Asphalt pavements are made up of stone (aggregate) fine stone or sand, and asphalt cement. The asphalt cement is what gives the pavement it’s black appearance and is the “glue” that holds everything together. Often I joking answer this question in person by asking “why do you paint the wood on your house?” It’s obvious of course; to preserve the wood and protect it from damage from the elements. The same is true of asphalt pavements. Have you noticed that new asphalt is jet black but soon begins to fade and in a year or two has turned gray? That’s oxidation. The effects of the sun and rain/snow oxidizing the asphalt cement in the pavement. Given enough time the pavement becomes brittle and has less resistance to the loads placed on it. This can lead to a multitude of problems. Asphalt is a petroleum product so any other petroleum derivatives that contact it will dissolve into the asphalt, weakening or dissolving the asphalt’s “glue like” properties. These substances commonly include motor oil, transmission/power steering/ or brake fluids, gasoline, and perhaps household solvents like some cleaners. It’s common to see asphalt damaged by concrete cleaning products used on a sidewalk but rinsed onto a driveway. And the other common products mentioned can come from anywhere; a leaking car, oiling the chain on the kid’s bikes, spills while servicing the lawnmower, the list is endless. A good quality sealcoating will protect the asphalt pavement from all these damaging factors while providing the curb appeal of a new-looking black appearance. It’s often overlooked that sealcoating not only seals the harmful elements out but seals the beneficial properties of the asphalt cement in. Many years of research has proven that proper maintenance including sealcoating can double the life of an asphalt pavement. (Sealcoating is not new by any means. The first sealcoating materials were developed in the 1930’s for Standard Oil to help protect the pavement in their service stations.) Because of the scope of this subject there is another article devoted to types of sealers, doing it yourself vs. hiring a contractor, etc. Also see our article on why sealcoating works and how it can save you money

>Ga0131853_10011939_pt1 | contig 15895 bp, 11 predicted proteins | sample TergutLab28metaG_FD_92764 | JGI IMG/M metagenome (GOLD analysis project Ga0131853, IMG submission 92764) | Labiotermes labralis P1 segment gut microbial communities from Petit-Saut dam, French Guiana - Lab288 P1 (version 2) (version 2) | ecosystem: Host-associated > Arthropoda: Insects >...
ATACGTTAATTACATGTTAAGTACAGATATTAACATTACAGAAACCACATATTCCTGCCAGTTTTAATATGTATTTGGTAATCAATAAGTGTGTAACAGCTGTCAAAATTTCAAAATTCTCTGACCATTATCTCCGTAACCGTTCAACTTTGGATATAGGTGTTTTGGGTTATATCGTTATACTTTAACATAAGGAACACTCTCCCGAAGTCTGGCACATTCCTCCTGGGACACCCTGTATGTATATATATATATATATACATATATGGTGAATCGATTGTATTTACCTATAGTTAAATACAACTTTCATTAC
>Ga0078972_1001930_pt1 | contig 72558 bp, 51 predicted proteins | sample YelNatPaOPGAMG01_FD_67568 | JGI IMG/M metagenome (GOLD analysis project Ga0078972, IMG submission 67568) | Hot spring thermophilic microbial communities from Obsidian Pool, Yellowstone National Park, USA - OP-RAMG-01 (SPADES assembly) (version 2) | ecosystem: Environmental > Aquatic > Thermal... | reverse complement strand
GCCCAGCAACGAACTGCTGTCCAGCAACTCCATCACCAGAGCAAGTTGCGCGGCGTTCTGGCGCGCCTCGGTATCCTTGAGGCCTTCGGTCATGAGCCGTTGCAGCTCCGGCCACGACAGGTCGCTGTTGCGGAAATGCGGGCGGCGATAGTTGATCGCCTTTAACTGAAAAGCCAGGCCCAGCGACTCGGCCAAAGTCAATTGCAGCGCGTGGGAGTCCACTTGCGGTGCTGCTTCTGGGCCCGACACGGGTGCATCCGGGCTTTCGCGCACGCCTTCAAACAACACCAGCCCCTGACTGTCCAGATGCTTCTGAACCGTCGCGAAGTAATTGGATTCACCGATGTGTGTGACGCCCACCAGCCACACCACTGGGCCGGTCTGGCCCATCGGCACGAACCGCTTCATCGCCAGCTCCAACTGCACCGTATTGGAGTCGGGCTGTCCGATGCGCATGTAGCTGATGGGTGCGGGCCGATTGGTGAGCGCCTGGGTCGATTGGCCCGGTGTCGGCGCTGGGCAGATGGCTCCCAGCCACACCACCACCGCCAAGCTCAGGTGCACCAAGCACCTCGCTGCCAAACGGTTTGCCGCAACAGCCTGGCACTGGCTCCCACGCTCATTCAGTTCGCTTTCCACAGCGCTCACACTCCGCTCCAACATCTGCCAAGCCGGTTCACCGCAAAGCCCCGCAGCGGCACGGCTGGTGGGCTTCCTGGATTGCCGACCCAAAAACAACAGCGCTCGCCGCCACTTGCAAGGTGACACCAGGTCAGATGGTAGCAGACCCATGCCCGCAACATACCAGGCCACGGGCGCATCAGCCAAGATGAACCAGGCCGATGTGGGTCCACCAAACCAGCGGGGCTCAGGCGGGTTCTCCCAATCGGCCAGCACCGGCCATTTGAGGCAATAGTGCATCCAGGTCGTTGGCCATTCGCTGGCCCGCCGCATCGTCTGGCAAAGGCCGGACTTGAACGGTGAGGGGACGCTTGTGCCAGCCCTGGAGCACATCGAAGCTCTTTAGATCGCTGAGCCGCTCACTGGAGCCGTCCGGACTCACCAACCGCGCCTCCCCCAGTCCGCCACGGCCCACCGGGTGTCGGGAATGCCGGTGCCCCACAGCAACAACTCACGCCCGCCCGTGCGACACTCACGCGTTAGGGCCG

What about those cracks in my driveway?